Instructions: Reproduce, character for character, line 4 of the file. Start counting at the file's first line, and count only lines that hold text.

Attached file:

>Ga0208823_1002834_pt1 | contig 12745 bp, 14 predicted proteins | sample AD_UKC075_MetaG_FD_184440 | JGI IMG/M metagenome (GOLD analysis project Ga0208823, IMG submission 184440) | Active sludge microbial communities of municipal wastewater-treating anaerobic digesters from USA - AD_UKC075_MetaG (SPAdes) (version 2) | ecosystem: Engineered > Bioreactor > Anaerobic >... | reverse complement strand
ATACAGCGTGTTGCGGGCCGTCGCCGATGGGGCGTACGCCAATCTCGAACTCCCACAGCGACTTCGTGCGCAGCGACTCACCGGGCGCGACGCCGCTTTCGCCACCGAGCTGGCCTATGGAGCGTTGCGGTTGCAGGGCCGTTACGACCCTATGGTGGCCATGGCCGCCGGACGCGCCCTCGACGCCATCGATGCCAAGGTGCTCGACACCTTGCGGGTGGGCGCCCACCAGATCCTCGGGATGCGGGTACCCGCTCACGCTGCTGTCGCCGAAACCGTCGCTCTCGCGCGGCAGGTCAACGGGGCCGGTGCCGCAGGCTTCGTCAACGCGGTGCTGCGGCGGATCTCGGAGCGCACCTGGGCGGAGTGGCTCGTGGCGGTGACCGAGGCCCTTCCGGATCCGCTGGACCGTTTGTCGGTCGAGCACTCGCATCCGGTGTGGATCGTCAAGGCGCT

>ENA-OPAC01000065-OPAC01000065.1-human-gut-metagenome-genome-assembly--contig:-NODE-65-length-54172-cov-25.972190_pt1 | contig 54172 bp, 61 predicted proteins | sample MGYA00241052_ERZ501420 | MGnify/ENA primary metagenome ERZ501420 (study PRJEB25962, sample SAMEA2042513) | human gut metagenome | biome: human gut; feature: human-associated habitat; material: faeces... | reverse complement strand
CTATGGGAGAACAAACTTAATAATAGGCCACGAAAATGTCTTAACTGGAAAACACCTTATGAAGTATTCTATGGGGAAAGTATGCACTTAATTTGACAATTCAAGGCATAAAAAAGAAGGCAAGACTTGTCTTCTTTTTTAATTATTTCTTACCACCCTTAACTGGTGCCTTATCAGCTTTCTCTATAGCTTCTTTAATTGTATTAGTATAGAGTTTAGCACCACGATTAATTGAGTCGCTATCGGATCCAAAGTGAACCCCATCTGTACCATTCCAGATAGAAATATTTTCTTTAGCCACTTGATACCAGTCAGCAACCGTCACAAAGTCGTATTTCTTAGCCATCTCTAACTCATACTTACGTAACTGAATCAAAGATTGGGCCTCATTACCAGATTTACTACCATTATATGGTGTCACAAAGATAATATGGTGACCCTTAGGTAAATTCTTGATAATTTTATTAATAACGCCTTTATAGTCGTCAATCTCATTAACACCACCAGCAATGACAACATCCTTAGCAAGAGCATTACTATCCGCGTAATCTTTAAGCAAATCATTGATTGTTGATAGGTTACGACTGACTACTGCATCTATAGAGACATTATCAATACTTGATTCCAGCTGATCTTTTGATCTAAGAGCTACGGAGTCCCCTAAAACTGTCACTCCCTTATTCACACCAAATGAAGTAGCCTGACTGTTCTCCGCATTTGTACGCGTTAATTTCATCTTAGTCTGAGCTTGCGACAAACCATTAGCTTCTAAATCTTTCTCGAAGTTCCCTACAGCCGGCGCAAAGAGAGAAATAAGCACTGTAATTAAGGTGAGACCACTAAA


CTATGGGAGAACAAACTTAATAATAGGCCACGAAAATGTCTTAACTGGAAAACACCTTATGAAGTATTCTATGGGGAAAGTATGCACTTAATTTGACAATTCAAGGCATAAAAAAGAAGGCAAGACTTGTCTTCTTTTTTAATTATTTCTTACCACCCTTAACTGGTGCCTTATCAGCTTTCTCTATAGCTTCTTTAATTGTATTAGTATAGAGTTTAGCACCACGATTAATTGAGTCGCTATCGGATCCAAAGTGAACCCCATCTGTACCATTCCAGATAGAAATATTTTCTTTAGCCACTTGATACCAGTCAGCAACCGTCACAAAGTCGTATTTCTTAGCCATCTCTAACTCATACTTACGTAACTGAATCAAAGATTGGGCCTCATTACCAGATTTACTACCATTATATGGTGTCACAAAGATAATATGGTGACCCTTAGGTAAATTCTTGATAATTTTATTAATAACGCCTTTATAGTCGTCAATCTCATTAACACCACCAGCAATGACAACATCCTTAGCAAGAGCATTACTATCCGCGTAATCTTTAAGCAAATCATTGATTGTTGATAGGTTACGACTGACTACTGCATCTATAGAGACATTATCAATACTTGATTCCAGCTGATCTTTTGATCTAAGAGCTACGGAGTCCCCTAAAACTGTCACTCCCTTATTCACACCAAATGAAGTAGCCTGACTGTTCTCCGCATTTGTACGCGTTAATTTCATCTTAGTCTGAGCTTGCGACAAACCATTAGCTTCTAAATCTTTCTCGAAGTTCCCTACAGCCGGCGCAAAGAGAGAAATAAGCACTGTAATTAAGGTGAGACCACTAAA